So Reagan, who treasures his reputation for straight talking, embarks on some double-dealing. He agrees to sell weapons to Iran in the hope that it will influence the kidnappers. Unfortunately there is the small problem of the US trade and arms embargo against Ayatollah Khomeni's country, which is embroiled in a war with Iraq and finding it difficult to buy guns.
Still, thinks Reagan, violating an embargo is not as bad as breaking a personal promise. So the weapons are sold - secretly. Then someone else has another bright idea. Iran is paying millions of dollars for its various military bits and bobs, including 1,500 missiles. No one knows what to do with the cash, as they're not really supposed to have it. So why not send it off to support a bunch of the president's favourite rebels in Nicaragua? These are the Contras, right-wing insurgents trying to destabilise a government backed by Communist Cuba. Unfortunately there is another small problem. Congress has forbidden any military aid to go to such groups. But there is a loophole. The CIA, the defence department, and all government agencies are covered by the ban.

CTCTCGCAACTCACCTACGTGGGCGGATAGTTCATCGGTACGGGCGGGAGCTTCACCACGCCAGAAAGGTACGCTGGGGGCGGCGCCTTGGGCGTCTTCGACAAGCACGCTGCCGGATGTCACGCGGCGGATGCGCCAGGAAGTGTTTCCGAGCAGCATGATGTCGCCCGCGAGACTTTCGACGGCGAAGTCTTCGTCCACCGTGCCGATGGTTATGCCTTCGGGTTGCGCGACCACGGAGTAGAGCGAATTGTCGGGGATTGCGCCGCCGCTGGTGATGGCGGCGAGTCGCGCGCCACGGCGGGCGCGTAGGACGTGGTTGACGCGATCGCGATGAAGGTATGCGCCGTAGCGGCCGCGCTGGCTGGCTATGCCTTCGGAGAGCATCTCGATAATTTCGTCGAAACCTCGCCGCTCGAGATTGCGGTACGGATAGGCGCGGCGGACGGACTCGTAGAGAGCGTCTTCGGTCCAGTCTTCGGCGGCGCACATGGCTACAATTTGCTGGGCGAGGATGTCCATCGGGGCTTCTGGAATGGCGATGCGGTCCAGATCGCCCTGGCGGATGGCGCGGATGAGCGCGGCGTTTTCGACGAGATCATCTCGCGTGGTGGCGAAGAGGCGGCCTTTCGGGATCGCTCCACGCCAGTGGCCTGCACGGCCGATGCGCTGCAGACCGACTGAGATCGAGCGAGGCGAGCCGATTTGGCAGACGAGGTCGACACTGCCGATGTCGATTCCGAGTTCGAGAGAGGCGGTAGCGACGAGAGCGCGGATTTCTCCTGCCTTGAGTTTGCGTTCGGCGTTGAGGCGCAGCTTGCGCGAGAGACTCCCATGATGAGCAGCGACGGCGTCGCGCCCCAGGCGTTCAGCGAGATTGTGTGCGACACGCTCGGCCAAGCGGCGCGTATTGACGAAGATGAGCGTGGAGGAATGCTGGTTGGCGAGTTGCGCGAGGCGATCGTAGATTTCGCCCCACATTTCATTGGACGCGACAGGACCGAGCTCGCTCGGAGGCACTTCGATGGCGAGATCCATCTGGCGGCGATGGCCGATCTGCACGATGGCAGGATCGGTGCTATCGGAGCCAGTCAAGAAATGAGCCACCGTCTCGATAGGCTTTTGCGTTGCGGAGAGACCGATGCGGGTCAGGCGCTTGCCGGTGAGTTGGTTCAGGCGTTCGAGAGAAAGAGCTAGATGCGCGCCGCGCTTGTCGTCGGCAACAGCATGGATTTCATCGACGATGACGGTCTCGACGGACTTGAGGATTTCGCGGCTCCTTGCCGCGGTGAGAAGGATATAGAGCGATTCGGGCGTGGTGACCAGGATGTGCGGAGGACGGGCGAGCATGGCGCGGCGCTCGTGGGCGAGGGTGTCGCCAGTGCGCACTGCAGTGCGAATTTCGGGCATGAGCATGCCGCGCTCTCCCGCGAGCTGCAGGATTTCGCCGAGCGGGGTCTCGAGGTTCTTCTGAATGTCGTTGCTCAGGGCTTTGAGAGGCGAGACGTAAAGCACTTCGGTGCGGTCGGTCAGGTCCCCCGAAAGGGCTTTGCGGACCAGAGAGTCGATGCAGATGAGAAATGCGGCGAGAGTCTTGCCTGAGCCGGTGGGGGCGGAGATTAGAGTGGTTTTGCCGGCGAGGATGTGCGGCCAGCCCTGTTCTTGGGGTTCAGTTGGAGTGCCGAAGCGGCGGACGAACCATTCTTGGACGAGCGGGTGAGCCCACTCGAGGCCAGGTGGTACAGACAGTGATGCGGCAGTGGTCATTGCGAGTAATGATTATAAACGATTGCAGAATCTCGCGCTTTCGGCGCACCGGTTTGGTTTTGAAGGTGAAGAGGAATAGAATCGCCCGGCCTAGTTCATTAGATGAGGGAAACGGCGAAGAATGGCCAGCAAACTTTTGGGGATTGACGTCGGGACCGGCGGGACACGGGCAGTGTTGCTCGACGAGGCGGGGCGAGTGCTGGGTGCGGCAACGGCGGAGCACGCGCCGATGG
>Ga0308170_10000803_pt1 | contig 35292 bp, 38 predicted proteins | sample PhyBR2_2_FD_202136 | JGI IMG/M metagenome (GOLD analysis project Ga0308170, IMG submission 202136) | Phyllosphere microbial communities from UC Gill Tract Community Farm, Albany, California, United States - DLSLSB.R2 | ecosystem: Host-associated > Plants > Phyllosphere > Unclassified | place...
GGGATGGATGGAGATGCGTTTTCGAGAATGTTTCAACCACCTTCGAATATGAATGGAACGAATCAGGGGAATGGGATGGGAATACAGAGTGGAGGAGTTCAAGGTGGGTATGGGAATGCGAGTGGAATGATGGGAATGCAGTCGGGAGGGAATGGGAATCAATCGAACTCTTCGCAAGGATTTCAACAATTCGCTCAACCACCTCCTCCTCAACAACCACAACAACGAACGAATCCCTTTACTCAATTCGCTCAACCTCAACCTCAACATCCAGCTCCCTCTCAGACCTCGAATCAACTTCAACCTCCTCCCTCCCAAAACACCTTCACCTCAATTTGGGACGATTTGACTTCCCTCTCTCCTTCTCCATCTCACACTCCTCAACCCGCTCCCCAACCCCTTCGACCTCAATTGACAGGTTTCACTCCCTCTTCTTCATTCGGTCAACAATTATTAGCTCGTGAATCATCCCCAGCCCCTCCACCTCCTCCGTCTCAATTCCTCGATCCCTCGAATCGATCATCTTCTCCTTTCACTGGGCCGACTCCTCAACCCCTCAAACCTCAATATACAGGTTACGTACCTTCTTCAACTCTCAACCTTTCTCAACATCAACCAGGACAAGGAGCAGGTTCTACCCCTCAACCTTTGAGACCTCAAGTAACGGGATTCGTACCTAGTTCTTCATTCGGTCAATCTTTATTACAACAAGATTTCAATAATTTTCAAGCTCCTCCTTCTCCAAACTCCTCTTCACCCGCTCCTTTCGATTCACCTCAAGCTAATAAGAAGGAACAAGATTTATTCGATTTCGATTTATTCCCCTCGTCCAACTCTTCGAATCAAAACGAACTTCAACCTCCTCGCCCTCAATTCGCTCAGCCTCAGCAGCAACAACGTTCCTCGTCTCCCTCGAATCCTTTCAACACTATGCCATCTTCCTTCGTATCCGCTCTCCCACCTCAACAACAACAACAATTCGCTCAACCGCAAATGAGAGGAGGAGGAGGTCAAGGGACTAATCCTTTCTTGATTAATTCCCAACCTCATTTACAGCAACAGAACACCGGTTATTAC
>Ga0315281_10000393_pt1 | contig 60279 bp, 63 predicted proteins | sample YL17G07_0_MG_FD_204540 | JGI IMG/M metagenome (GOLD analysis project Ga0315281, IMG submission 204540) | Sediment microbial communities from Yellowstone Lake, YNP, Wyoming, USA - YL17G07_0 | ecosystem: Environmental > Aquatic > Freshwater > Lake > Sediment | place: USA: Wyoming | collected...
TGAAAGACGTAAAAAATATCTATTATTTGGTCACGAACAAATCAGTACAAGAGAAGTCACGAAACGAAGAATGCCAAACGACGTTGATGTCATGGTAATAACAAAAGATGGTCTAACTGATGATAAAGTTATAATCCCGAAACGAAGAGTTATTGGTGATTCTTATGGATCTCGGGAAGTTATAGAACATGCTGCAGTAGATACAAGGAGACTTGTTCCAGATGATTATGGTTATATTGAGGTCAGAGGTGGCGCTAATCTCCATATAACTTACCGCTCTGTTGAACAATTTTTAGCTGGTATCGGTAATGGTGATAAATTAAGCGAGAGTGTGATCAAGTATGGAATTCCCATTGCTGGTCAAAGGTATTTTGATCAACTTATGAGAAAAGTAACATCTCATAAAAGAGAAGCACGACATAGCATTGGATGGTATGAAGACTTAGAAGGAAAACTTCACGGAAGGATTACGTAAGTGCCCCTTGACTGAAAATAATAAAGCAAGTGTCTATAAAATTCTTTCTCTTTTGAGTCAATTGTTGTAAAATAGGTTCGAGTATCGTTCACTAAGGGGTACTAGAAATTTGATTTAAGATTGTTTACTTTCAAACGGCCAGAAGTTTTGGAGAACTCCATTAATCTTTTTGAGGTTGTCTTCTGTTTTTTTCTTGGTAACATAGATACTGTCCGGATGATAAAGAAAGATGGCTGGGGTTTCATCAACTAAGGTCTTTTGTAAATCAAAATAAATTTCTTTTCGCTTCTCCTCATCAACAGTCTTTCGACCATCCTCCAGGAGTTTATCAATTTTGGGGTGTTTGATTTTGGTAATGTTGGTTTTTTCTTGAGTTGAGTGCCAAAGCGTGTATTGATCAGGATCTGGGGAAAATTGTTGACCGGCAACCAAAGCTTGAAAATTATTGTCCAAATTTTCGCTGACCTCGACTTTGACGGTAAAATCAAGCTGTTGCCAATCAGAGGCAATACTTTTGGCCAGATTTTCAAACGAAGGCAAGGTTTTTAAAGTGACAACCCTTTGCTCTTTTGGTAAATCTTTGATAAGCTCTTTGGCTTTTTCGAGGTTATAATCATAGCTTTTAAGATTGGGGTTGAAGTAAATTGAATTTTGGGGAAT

But the National Security Council is not mentioned by name. So the council's Colonel Oliver North goes shopping for weapons for the Contras, his wallet stuffed with money from Iran. And so it goes on until the end of 1986 when a Lebanese newspaper uncovers the first link in the dirty chain that became known as the Iran-Contra affair. The political scandal was immense. It took Reagan years to recover from Congress's charge that his administration had been secretive, deceptive and shown disdain for the law.
And what of those hostages in the Lebanon? The people in whose aid all this had been done? Well, the kidnappers did release three, and then promptly went out and captured three more.